Another toilet flange question

Discussion in 'Toilet Forum discussions' started by greyhound1, Oct 17, 2012.

  1. greyhound1

    greyhound1 New Member

    Messages:
    17
    Location:
    Pennsylvania
    We purchased a Toto Ultramax II toilet for an existing powder room which we are renovating. The installer put 1/2" plywood and 1/2" cement board above the 3/4" planks original sub-floor. Tile is being installed on top of the cement board.

    As a brief history, 1/2" plywood was also laid on the sub-floor planks outside of the the powder room, (and the rest of the first floor) where 3/4" hardwood will be laid. The plywood was laid so that the finished flooring could be laid to run the "long length" of the house. The powder room is on the first floor and there is a basement underneath, so there is access to all piping.

    ANYWAY... the installer affixed the plastic flange to the top of the cement board and has started to tile around the flange. It appears that the top of the flange may be slightly higher or level with the new tile floor. The tile job was temporarily stopped because we were short on tile. Since all of the floor tile has not been set, the grout has not yet been applied.

    I've seen other flange questions in this forum, but my question is: before the powder room floor is finished (it's a small small floor, 4' by 4.5') should I insist that the two tiles presently fitted around the flange be replaced and the flange reset on top of the finished floor?, or should I leave it it as is (i.e., with new plastic flange sitting slightly higher or flush with new tile)?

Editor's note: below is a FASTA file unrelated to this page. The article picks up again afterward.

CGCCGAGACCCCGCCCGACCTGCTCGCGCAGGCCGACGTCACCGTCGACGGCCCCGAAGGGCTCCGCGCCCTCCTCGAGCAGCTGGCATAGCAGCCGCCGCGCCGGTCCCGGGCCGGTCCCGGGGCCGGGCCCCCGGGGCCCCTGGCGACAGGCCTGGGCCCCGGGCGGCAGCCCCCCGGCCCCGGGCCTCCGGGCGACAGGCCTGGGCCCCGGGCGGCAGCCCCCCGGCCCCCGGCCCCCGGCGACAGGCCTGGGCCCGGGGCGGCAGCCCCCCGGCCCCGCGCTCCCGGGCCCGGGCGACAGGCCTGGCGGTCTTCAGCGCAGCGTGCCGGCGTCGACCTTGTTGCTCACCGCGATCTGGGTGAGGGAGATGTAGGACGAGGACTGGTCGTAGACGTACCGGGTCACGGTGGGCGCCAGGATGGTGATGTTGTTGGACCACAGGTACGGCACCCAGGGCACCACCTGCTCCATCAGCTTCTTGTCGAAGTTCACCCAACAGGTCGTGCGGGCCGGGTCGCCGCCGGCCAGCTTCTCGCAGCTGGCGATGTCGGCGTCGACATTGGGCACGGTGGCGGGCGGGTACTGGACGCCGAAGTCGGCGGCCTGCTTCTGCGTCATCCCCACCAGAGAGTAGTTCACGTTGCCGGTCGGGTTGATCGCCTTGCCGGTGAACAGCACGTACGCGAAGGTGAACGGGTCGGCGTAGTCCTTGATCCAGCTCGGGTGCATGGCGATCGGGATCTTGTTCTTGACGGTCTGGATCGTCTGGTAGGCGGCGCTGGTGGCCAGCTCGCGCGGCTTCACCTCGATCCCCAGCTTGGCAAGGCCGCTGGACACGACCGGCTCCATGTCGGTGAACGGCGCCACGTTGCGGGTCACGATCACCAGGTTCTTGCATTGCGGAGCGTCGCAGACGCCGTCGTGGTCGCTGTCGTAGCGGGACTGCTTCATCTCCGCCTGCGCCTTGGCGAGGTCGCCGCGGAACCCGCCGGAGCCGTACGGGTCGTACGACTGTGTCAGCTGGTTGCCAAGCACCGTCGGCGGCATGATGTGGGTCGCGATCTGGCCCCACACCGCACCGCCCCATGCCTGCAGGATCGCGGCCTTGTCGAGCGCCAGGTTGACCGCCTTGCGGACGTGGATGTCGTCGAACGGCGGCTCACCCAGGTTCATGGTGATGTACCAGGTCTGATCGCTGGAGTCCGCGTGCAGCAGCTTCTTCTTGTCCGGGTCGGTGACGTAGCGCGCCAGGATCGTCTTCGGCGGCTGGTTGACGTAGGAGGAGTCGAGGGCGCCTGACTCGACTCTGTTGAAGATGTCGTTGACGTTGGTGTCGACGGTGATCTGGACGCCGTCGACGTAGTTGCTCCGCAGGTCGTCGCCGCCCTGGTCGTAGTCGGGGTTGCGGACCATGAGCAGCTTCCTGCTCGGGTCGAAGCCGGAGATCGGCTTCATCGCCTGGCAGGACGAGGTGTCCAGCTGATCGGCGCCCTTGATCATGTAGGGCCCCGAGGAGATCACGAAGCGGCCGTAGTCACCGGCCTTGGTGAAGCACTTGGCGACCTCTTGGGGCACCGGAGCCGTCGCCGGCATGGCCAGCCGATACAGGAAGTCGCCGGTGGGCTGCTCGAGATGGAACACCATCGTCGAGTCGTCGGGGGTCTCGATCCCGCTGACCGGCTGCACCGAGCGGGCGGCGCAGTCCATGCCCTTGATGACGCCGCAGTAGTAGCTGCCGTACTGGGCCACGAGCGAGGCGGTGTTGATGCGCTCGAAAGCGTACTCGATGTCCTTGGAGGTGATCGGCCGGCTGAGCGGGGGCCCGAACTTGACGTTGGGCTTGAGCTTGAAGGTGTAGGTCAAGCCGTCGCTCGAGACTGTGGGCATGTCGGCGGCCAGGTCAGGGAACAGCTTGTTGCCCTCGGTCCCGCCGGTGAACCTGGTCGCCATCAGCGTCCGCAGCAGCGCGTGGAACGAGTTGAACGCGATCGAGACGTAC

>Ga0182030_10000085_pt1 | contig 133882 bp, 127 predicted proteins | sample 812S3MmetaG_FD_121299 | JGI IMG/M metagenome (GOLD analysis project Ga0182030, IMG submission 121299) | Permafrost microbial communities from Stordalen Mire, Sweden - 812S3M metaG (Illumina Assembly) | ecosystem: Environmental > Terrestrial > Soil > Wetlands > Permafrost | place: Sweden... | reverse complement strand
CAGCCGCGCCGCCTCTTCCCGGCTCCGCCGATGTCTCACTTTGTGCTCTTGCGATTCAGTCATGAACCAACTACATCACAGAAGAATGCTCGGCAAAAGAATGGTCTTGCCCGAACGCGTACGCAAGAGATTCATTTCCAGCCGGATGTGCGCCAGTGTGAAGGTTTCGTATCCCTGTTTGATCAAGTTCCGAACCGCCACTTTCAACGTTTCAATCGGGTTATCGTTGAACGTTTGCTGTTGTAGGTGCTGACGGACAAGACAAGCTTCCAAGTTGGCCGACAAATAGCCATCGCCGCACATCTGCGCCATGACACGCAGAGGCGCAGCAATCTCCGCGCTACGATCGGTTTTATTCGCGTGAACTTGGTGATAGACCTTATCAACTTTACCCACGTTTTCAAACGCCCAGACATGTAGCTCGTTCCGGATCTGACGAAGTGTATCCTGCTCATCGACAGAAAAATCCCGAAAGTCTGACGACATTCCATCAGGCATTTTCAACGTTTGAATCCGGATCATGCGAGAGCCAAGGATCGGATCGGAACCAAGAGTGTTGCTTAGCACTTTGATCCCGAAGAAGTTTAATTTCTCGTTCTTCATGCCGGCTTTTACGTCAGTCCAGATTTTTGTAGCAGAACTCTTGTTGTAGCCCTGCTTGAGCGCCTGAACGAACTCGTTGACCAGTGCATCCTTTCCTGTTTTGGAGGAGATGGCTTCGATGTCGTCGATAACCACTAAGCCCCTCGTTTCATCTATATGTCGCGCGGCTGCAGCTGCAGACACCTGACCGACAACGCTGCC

Practically speaking..What should I do?

    The installer has informed me that this is the way he always sets toilet flanges, and he does come recommended. But be that as it may, this is my house, and I want to know what you think.

    Terry, if you do not mind, I would welcome your response, as well!

    Lividly,

    Greyhound1
  2. hj

    hj Moderator & Master Plumber Staff Member

    Messages:
    26,510
    Location:
    Cave Creek, Arizona
    HOW did he install the new flange? Was it over an existing one, or to a "raw" pipe sticking out of the floor?
  3. kreemoweet

    kreemoweet New Member

    Messages:
    371
    Location:
    Seattle. WA
    While it is true that the flange "ought" to sit on top of the finished floor (the tile in this case), I am sure you will understand why so
    many installers succumb to the convenience of putting it on top of the tile underlayment instead. In my experience, it will make very
    little practical difference. It is not all that difficult to make a "spacer" of an appropriate thickness to slip under the flange, either
    of plywood or cement board, and is vastly preferrable to actual tiles going under the flange. In many cases, such a spacer can be
    retrofitted to an existing flange. If I were in your shoes, I would ask the installer to insert such a spacer, if possible, but I would not
    require that he recut the existing tiles.
  4. greyhound1

    greyhound1 New Member

    Messages:
    17
    Location:
    Pennsylvania
    HJ: